I was asked recently to do a quick review some screw-in filters for Kase UK. I have to say I’m not normally a big user of filters mainly because I exposure blend and also I mainly shoot landscapes rather than seascapes. However the timing was perfect as I had a trip planned to the Lofoten Islands in Norway, mostly shooting seascapes (and the odd aurora of course).
I was sent 3 of their screw-in filters, which turned out to be some-what ideal, considering I would not have to take my old Lee 100mm filter system with me, including the bulky 105mm Heliopan CPL. These included an 82mm ultra-slim G-CPL, ND64 (6 stop) and an ND100 (10 stop).
The beauty of these, especially in Norway (I was to experience), is they are great in poor conditions. Because they are small and secure I would not likely have the problem with sea spray behind the filters, on the front elements, also less likely to blow out of my hands and suffer from light bleeds from the side and behind the camera, when side or back lit.
- KW Optical Glass; Sharpness of HD and Multi-Layer Coating
- NITTO KOGYO Polarizer Lens and Aviation-Grade Aluminum Material
- Light and Thin Lens Frame and Anti-corrosion and Corrosion Resistance
- Tempered and Anti-scrape and Waterproof and Anti-oil Pollution
- KW Optical Glass, High-definition and anti-impact
- Anti-Reflection Coating, Super Water & Stain Resistant.
- 8HD ultra hardness.
- Ultra Thin Milling Frame, Matt Black Superfine Frosted Frame.
- 6 and 10 Stop Exposure, No Color Cast, Smooth Surface Finish.
- Ultra Thin Filter Frames Can Avoid Vignetting on super Wide Angle Lenses.
- All Materials Meet the Requirements of European Union’s standards of Environment Protection-ROHS (Restrictions on Hazardous Substances).
Daylight hours, in Norway , in January are somewhat limited with sunrise being 10.30am and sunset 2pm. We had plenty of cloud the first few days and plenty of blue hour light to test them. I tried to test the overall usability of the filters, the IQ and probably the most important factor the colour cast. Having used a few ND10s and the little stopper I was expecting some colour casting and also a blue cast rather than a red cast (which I feel it easier to compensate for in post).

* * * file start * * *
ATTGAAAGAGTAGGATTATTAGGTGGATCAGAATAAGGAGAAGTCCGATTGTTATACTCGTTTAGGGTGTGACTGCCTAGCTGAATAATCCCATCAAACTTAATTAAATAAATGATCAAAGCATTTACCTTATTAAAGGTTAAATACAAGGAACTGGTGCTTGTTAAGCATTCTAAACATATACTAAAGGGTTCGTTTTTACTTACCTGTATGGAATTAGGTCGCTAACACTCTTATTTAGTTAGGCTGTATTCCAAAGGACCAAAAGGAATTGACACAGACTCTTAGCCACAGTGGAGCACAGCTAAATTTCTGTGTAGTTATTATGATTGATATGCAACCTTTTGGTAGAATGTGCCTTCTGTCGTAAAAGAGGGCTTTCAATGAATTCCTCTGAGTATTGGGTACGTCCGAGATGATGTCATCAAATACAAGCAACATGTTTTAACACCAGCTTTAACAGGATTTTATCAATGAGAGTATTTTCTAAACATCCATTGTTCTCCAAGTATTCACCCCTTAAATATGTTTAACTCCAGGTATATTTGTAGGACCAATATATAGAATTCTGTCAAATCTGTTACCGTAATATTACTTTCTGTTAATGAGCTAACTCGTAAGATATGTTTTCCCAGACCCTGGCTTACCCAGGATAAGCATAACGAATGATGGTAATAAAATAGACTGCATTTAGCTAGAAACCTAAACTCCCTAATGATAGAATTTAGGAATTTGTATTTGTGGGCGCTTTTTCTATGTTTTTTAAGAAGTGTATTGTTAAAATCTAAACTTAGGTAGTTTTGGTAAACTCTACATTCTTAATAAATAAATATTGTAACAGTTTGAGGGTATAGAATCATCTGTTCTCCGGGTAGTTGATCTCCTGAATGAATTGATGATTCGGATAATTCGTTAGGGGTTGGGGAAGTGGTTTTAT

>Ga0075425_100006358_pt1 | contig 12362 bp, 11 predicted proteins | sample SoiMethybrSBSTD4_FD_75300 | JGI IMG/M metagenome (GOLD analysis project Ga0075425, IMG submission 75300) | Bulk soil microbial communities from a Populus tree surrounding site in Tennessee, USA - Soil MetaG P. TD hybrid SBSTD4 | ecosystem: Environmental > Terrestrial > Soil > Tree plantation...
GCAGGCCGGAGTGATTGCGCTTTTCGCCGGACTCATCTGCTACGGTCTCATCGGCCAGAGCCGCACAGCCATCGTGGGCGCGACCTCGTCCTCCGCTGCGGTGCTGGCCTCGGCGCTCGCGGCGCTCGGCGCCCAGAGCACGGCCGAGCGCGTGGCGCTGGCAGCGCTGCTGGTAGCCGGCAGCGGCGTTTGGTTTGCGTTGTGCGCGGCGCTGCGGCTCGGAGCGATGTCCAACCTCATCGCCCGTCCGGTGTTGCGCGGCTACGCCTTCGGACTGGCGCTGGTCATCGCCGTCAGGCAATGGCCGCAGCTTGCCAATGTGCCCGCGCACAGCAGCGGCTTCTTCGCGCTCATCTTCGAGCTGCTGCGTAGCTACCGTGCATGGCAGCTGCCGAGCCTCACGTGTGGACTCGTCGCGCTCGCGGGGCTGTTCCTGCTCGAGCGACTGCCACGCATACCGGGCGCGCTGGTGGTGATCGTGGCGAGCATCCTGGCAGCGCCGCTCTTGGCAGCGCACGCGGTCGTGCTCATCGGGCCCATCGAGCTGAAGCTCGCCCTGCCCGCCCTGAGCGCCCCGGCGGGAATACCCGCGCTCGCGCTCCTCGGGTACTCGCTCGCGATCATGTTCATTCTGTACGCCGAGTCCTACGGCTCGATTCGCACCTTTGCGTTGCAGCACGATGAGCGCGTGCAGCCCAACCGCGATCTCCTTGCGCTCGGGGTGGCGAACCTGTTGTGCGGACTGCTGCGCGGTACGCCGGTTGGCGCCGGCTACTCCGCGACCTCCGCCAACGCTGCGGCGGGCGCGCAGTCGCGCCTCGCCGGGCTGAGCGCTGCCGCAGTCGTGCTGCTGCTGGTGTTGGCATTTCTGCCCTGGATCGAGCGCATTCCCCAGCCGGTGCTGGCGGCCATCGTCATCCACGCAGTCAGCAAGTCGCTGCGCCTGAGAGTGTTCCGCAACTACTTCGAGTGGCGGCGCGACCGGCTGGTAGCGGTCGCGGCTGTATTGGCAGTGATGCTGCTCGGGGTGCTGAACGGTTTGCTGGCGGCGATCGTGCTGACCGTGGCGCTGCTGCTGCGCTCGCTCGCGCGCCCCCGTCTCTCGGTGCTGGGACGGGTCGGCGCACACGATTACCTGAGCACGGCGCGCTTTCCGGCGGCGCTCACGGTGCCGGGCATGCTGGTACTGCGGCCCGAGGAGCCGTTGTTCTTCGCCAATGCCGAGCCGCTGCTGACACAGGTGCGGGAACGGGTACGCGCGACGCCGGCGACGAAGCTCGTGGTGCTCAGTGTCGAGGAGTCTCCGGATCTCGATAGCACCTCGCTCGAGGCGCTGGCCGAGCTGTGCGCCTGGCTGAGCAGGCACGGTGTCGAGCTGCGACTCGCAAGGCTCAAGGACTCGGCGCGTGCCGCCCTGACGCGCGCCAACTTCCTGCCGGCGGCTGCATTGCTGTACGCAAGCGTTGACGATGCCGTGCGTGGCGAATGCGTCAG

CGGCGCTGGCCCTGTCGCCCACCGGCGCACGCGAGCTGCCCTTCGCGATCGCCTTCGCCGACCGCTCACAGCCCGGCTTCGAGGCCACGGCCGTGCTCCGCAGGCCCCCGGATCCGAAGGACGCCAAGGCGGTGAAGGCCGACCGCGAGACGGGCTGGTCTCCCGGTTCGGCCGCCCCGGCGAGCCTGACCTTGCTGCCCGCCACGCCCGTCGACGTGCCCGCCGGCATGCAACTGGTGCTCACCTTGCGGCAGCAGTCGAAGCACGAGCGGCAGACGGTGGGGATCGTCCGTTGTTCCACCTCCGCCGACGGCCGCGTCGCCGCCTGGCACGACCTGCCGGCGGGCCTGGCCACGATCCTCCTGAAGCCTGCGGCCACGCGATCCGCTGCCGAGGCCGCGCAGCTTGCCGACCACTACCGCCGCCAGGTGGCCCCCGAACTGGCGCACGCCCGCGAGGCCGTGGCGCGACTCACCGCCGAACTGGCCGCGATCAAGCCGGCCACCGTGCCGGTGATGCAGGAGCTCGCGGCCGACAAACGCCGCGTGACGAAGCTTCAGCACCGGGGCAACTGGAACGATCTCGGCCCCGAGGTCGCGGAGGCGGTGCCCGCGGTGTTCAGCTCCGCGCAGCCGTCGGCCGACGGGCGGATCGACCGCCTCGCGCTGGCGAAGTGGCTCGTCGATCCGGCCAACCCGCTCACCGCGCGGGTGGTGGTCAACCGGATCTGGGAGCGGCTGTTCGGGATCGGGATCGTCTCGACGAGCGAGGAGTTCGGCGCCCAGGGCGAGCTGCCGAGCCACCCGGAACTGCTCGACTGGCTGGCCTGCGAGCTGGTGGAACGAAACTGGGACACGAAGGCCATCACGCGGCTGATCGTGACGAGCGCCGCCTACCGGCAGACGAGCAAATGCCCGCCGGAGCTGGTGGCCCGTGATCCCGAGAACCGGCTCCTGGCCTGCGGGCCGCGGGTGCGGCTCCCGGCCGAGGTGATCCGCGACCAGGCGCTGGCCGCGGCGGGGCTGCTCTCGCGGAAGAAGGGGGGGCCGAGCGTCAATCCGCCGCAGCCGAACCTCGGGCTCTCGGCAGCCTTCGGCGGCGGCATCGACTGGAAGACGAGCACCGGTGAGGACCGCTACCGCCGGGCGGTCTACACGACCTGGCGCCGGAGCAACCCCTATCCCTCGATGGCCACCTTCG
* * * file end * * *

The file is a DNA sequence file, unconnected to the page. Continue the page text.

Each of the following images were taken in quick succession using a Sony A7R Mark III and a 16-35 GM f2.8 lens. The settings were the same at ISO100, f8 @ 16mm. All of the images were processed the same in Lightroom and I used the ‘cloudy’ white balance setting in Lightroom which is 6500K with a magenta tint of 10.
Å, Moskenes, without filters, ISO 100, 16mm, f8 and 0.6s
Å, Moskenes, ND64, ISO 100, 16mm, f8 and 30s
Å, Moskenes, ND1000, ISO 100, 16mm, f8 and 4 minutes
The polariser was very similar, in most respects, to the ND filters. A similar anti-reflection coating to the NDs and also water repellent. It was very easy to clean the salt spray off if with a cloth with very little smearing. Dust, from the sands, also seemed very easy to clean off too.
The bezel was, being ultra-slim, hard to twist with cold hands or big fat fingers (if you have them), but the advantage is that it doesn’t vignette at 16mm. I also tried stacking the CPL and an ND together. There was moderate vignetting in the corners only, but this was lost at 18mm on the 16-35 GM lens I used. On the 24-70 GM you could stack them easily at 24mm without vignetting.